Exactly what brought down that small-business exchange in Washington state seems like a chicken-and-egg story. The basic idea under the Affordable Care Act was that at the same time exchanges opened for sale of individual health insurance policies, other exchanges would be opened for small businesses wishing to purchase insurance for their own employees. They are called SHOP exchanges, short for the Small Business Health Options Program. Tax credits would be available to defray up to half the costs of premiums.

Trouble is, most businesses won’t be eligible for the tax credits, so there’s not much incentive to purchase there, agree small-business organizations and health insurers. And since there didn’t appear to be much of a market, the state’s dominant health insurers decided not to participate. Only one insurer, Kaiser Foundation Health Plan, will offer insurance through the state’s SHOP exchange – and only in Clark and Cowlitz counties.

“We were fully prepared to open a statewide small-business exchange this year,” said Washington exchange spokeswoman Bethany Frey. “But we heard from insurance carriers that they weren’t able to do it, just timing wise, and they would focus on the individual market, so we didn’t get the carrier participation necessary to offer coverage statewide.”

Nationally the program has been bedeviled. For those states where the federal government is doing the work of establishing health exchanges, the Obama Administration announced last week that the opening of the online SHOP exchanges will be delayed a month, to Nov. 1.  But some of the other 15 states that, like Washington, are establishing their own exchanges, are right on track – Oregon’s ‘Cover Oregon’ plan will launch Tuesday with eight small-business plans that together will offer small group plans across the entire state. Whether small businesses will find the plans appealing is a different question.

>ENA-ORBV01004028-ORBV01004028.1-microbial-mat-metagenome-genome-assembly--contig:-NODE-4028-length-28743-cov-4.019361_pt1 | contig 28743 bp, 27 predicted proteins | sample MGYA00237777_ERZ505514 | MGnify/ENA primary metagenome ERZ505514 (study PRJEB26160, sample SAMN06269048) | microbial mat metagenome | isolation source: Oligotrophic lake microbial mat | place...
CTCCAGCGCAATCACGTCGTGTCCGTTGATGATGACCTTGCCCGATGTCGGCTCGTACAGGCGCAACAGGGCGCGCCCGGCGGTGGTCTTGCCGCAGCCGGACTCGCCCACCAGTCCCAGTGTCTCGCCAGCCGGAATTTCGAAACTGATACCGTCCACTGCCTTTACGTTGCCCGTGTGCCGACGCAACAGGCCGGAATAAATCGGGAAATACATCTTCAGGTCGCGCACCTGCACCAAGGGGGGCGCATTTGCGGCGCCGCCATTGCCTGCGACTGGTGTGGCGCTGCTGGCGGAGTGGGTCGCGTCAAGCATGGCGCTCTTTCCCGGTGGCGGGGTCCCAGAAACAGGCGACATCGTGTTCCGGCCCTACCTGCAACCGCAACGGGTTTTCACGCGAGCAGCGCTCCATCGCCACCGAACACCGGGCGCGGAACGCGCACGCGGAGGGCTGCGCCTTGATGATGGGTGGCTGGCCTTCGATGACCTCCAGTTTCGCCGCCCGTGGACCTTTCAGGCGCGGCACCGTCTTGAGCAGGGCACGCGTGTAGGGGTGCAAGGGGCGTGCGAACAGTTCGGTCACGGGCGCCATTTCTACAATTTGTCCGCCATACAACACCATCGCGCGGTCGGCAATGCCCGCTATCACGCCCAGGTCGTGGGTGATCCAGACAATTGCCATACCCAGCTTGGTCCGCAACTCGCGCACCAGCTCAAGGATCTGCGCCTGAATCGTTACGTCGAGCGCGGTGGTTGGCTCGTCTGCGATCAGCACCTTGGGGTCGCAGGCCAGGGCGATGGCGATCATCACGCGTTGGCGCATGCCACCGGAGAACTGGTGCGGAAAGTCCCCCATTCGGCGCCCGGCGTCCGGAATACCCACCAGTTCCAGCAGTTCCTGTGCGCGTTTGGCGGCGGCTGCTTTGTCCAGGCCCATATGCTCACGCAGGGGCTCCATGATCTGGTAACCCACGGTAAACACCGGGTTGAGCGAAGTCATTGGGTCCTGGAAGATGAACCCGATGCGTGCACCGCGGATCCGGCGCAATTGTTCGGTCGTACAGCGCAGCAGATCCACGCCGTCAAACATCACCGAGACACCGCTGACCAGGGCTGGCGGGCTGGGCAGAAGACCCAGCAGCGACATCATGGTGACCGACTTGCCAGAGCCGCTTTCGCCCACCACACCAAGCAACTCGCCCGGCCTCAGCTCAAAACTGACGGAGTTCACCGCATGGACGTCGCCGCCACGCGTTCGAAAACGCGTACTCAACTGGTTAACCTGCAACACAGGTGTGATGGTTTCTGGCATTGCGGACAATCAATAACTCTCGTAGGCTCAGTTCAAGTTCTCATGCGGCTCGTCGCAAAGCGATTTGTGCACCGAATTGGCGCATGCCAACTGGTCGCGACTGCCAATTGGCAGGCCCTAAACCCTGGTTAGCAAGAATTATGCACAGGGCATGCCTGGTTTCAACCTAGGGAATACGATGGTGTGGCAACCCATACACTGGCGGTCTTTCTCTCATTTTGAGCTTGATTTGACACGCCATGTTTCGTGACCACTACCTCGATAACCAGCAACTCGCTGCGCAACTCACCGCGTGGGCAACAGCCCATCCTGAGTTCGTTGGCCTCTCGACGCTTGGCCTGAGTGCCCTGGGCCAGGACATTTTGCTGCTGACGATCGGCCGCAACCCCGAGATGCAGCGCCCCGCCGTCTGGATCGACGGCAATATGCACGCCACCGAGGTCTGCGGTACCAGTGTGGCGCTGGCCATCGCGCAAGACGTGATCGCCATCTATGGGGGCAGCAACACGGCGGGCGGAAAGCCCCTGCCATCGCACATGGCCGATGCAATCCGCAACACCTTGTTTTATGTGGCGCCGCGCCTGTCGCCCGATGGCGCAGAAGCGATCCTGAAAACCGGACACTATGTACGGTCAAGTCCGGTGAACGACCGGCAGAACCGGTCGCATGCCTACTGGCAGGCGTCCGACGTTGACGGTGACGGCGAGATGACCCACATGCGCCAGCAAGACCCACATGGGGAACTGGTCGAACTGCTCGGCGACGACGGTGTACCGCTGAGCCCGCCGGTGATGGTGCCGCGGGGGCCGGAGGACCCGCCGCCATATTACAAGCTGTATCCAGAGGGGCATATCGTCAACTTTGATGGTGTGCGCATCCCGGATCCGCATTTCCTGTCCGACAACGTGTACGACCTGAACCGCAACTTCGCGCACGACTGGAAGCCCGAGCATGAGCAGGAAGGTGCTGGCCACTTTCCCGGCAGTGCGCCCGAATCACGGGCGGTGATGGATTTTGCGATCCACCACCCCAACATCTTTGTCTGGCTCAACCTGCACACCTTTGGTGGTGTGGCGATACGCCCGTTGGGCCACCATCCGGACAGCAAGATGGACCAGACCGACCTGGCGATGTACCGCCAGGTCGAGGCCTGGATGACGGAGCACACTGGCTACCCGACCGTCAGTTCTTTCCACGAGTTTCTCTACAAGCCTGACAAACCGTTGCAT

Didn’t Pencil Out

This state’s health benefits exchange – dubbed “Washington Healthplanfinder” — is trying to determine exactly why the state’s largest insurance carriers declined to participate, but the companies tell Washington State Wire it was a simple decision. The small-group business on the exchange wasn’t worth the trouble, at least not now. Regulators expected rather small participation in the state SHOP exchange to begin with, 7,000 to 10,000 workers, and that was a perfect-world scenario in which every business owner was able to calculate the tax credit and could understand whether it made sense. And given the fact that in Washington the business is dominated by a few large carriers who would offer small-group insurance outside the exchange in any event, and that offering insurance on the exchange meant additional costs, they say it just didn’t seem a good investment of time or money. Insurers had to decide by May whether to participate. Washington’s biggies – Premera Blue Cross, Regence Blue Shield and Group Health – all decided no.